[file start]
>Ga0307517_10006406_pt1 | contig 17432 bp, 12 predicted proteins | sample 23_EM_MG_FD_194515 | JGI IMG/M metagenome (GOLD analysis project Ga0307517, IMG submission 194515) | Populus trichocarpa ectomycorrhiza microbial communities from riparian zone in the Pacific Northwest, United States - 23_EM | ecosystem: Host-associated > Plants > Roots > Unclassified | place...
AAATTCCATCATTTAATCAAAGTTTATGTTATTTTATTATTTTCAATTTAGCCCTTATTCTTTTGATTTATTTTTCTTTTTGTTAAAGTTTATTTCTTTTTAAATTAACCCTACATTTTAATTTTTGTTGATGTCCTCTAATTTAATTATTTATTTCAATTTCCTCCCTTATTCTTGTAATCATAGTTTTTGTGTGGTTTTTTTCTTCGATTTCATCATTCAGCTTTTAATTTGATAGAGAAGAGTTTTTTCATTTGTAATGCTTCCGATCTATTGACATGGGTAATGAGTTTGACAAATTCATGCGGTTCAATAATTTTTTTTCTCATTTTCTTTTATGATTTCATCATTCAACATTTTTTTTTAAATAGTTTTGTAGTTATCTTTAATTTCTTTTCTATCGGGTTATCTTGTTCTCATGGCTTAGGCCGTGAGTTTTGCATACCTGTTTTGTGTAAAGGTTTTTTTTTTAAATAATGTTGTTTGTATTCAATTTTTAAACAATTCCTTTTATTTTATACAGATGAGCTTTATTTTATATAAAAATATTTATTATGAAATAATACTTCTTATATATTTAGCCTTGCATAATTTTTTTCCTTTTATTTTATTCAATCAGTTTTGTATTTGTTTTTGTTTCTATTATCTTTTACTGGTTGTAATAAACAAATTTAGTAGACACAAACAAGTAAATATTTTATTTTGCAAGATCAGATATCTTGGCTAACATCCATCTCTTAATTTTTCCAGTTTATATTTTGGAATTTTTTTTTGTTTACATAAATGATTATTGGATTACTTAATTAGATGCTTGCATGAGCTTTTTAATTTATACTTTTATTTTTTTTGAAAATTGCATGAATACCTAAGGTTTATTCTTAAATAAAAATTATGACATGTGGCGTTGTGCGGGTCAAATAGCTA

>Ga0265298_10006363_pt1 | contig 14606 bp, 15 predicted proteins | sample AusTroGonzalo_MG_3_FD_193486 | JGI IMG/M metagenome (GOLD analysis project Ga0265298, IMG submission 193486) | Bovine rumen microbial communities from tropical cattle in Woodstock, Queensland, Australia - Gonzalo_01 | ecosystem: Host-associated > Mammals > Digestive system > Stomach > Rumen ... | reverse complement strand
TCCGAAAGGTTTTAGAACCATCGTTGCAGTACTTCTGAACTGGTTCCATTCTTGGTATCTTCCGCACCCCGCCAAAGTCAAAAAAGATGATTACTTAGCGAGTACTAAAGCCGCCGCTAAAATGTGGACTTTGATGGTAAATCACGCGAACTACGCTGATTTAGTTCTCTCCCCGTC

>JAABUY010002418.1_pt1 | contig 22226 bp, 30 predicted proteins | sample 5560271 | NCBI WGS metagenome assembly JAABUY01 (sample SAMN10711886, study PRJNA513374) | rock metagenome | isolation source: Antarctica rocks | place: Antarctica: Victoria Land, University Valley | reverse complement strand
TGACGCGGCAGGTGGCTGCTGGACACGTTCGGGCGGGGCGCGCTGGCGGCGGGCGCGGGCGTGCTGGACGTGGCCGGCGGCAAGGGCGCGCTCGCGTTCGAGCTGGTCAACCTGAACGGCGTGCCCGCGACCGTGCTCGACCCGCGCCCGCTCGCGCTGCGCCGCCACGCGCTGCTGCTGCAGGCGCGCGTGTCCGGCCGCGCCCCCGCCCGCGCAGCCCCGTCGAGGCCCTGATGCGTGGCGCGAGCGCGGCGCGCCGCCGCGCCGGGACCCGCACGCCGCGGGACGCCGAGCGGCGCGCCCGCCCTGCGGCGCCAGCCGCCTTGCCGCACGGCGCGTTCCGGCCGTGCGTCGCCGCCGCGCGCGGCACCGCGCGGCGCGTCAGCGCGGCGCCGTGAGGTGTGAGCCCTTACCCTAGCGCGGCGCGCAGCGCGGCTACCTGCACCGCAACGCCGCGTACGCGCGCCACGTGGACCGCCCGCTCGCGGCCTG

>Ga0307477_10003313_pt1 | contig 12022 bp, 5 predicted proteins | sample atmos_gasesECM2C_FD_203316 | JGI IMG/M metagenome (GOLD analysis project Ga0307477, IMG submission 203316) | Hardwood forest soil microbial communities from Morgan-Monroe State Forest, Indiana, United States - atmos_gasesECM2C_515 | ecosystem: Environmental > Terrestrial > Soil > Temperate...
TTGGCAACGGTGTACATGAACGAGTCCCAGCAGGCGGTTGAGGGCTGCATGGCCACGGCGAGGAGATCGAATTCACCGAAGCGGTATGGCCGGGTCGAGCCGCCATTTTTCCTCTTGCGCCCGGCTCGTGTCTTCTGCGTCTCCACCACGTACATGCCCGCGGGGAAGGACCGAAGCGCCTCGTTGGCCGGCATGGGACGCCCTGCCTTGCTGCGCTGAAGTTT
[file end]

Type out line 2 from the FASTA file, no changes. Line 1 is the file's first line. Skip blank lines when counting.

AAATTCCATCATTTAATCAAAGTTTATGTTATTTTATTATTTTCAATTTAGCCCTTATTCTTTTGATTTATTTTTCTTTTTGTTAAAGTTTATTTCTTTTTAAATTAACCCTACATTTTAATTTTTGTTGATGTCCTCTAATTTAATTATTTATTTCAATTTCCTCCCTTATTCTTGTAATCATAGTTTTTGTGTGGTTTTTTTCTTCGATTTCATCATTCAGCTTTTAATTTGATAGAGAAGAGTTTTTTCATTTGTAATGCTTCCGATCTATTGACATGGGTAATGAGTTTGACAAATTCATGCGGTTCAATAATTTTTTTTCTCATTTTCTTTTATGATTTCATCATTCAACATTTTTTTTTAAATAGTTTTGTAGTTATCTTTAATTTCTTTTCTATCGGGTTATCTTGTTCTCATGGCTTAGGCCGTGAGTTTTGCATACCTGTTTTGTGTAAAGGTTTTTTTTTTAAATAATGTTGTTTGTATTCAATTTTTAAACAATTCCTTTTATTTTATACAGATGAGCTTTATTTTATATAAAAATATTTATTATGAAATAATACTTCTTATATATTTAGCCTTGCATAATTTTTTTCCTTTTATTTTATTCAATCAGTTTTGTATTTGTTTTTGTTTCTATTATCTTTTACTGGTTGTAATAAACAAATTTAGTAGACACAAACAAGTAAATATTTTATTTTGCAAGATCAGATATCTTGGCTAACATCCATCTCTTAATTTTTCCAGTTTATATTTTGGAATTTTTTTTTGTTTACATAAATGATTATTGGATTACTTAATTAGATGCTTGCATGAGCTTTTTAATTTATACTTTTATTTTTTTTGAAAATTGCATGAATACCTAAGGTTTATTCTTAAATAAAAATTATGACATGTGGCGTTGTGCGGGTCAAATAGCTA